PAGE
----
The annual interministerial symposium between the French ministries of Agriculture and Food, Health, the Environment, and Research and Higher Education took place November 14. This year’s theme was the research and innovation issues and needs surrounding the fight against antimicrobial resistance, a major public health challenge.
Resistance to antibiotics is a global public health problem that could lead to ten million deaths per year across the planet by 2050 if nothing is done. Several tools, particularly research and development, must be strengthened to limit this phenomenon. The development of new innovative products and technologies could help contribute to limiting it.
During the symposium, Patrick Dehaumont, the Director General for Food (roughly, equivalent to an undersecretary on food safety, animal and plant health), emphasized the need for research and innovation, particularly in the field of animal husbandry. He indicated that all actors in the agricultural, research and educational sectors are very much mobilized on these themes. Biosecurity measures and the evolution of animal husbandry practices represent important tools in the prevention of disease and thus in reducing the use of antibiotics. They are fully part of the perspective in the agro-ecological transition and of a sustainable agricultural model, which unites positive health, economic and environmental outcomes. He also reminded those gathered of the excellent results of the first Ecoantibio plan (2012-2016) to reduce the use of antibiotics in veterinary medicine, which largely exceeded its target goals.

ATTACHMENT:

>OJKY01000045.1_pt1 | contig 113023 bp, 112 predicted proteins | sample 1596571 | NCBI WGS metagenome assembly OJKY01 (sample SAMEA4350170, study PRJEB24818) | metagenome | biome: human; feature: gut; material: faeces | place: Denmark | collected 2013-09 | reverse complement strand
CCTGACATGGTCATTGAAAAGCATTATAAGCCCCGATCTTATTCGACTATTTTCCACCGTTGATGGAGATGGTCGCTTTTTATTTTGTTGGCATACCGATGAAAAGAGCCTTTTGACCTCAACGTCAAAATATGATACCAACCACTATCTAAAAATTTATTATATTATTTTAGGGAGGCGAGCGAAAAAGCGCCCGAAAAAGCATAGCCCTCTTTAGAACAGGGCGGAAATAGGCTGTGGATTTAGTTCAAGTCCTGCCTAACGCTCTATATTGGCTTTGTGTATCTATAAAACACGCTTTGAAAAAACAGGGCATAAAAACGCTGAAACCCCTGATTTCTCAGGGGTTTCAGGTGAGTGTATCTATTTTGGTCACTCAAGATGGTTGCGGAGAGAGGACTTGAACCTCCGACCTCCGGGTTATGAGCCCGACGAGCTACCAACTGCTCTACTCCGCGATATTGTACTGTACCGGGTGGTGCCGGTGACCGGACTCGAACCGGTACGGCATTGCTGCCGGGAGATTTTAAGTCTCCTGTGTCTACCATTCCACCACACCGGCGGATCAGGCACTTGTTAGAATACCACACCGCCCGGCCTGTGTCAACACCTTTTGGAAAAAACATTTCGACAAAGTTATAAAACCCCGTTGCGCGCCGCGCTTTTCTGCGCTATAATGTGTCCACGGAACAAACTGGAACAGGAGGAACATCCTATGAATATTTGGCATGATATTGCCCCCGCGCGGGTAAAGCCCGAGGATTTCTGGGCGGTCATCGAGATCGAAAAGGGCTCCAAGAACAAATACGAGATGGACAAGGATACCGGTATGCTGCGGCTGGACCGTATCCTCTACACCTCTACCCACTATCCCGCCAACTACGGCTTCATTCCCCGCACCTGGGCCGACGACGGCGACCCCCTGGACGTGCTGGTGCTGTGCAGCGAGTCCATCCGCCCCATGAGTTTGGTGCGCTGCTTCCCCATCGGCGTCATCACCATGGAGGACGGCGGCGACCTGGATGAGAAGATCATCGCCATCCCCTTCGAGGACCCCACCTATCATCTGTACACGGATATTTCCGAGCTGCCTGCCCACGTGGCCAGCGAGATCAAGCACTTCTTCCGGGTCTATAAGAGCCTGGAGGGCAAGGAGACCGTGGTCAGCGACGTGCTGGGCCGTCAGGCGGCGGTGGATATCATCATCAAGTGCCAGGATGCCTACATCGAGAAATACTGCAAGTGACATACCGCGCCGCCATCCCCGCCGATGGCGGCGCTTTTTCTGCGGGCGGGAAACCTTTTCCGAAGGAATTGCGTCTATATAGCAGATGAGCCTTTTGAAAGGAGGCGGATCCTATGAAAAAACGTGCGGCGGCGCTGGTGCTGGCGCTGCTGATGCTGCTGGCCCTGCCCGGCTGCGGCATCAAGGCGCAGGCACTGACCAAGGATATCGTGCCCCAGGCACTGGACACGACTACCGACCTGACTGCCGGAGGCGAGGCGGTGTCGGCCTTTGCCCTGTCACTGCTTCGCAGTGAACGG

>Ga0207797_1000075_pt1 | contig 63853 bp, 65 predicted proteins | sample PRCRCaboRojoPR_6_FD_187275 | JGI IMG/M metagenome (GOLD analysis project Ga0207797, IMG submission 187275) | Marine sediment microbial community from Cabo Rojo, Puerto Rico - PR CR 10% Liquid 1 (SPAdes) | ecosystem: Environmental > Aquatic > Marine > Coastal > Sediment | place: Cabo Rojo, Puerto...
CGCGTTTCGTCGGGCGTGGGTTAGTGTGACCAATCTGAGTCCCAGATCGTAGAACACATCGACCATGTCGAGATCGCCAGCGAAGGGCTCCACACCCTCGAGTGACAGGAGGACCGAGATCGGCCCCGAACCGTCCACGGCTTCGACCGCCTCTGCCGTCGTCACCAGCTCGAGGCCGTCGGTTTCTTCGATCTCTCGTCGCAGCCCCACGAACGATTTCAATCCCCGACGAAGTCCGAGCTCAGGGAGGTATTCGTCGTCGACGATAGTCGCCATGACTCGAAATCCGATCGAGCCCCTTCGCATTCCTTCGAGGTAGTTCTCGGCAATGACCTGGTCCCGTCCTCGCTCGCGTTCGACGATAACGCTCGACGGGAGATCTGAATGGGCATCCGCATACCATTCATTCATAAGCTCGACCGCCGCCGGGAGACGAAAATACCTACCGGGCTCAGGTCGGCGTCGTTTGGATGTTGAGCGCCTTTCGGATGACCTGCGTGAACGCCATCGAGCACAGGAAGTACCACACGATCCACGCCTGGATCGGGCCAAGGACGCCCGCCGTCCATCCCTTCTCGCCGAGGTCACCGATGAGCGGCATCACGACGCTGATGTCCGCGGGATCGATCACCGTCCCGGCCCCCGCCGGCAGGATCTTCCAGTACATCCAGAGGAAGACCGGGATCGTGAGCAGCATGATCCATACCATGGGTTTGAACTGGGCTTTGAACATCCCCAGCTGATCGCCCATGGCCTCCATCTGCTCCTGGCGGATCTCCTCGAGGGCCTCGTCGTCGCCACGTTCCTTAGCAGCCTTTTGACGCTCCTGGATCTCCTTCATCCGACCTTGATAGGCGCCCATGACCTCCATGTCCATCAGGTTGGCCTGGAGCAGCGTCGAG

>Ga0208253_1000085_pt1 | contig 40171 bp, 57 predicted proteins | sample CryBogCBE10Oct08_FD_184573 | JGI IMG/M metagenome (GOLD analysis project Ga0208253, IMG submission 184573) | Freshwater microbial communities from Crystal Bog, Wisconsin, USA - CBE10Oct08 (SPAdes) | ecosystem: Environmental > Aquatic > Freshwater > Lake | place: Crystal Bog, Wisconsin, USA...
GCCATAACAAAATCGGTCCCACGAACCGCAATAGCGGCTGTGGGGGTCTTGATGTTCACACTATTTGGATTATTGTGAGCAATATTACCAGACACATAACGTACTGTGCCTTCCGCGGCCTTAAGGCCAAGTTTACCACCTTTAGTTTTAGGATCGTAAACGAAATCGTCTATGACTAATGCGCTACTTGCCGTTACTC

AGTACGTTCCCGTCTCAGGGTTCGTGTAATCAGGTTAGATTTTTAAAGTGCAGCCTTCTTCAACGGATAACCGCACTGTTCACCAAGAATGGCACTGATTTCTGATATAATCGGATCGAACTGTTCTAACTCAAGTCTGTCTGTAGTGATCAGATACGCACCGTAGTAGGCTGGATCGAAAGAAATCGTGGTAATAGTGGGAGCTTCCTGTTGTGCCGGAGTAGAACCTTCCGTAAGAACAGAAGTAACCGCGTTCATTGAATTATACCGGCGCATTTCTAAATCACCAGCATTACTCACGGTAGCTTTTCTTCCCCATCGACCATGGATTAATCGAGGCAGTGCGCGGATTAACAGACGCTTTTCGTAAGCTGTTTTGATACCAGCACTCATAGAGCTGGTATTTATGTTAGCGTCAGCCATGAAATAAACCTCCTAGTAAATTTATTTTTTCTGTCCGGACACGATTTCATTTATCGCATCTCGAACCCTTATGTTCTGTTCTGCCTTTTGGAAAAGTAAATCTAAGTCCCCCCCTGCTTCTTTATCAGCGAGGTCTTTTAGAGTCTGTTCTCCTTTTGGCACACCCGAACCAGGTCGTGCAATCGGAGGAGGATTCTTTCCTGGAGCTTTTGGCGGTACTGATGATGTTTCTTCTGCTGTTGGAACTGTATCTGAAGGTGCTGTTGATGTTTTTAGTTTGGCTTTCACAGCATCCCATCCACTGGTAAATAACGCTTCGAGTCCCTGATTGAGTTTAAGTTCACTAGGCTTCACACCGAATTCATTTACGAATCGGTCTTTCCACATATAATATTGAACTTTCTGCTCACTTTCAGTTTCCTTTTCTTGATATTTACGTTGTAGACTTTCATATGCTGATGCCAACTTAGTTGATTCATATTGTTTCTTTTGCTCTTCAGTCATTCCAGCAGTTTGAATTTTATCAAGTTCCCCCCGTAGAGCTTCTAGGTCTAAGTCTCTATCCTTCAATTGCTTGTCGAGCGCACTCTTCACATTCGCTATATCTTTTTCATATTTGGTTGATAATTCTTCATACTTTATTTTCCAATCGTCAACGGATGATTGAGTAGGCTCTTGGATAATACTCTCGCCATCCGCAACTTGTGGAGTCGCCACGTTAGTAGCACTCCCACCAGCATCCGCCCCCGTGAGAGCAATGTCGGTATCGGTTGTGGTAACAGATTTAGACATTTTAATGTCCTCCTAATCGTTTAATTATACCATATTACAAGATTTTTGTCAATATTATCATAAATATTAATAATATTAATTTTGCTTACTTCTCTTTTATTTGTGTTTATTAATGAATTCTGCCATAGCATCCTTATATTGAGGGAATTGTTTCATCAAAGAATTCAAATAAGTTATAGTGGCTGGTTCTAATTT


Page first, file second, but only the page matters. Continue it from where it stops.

The symposium was also the opportunity to unveil and discuss issues related to the four large priorities of the research program being finalized by various French agencies:
- the emergence, transmission and dissemination of resistance to antibiotics;
- developing innovative therapeutic and preventive strategies;
- technological innovation;
- and improving antibiotic uses, control programs, setting up systems, and understanding of social and economic issues.
The fight against antimicrobial resistance must take place in a multidisciplinary manner, and must move passed the various borders that close off different territories and disciplines from one another.
The issues of this plan are indeed to restructure the research networks and observatories in order to strengthen efforts and ensure coordination in research between the sector of human, animal and environmental health under the leadership of a multidisciplinary strategic council. The ambition is also to maintain France’s role as a global leader in innovation in the fight against antimicrobial resistance.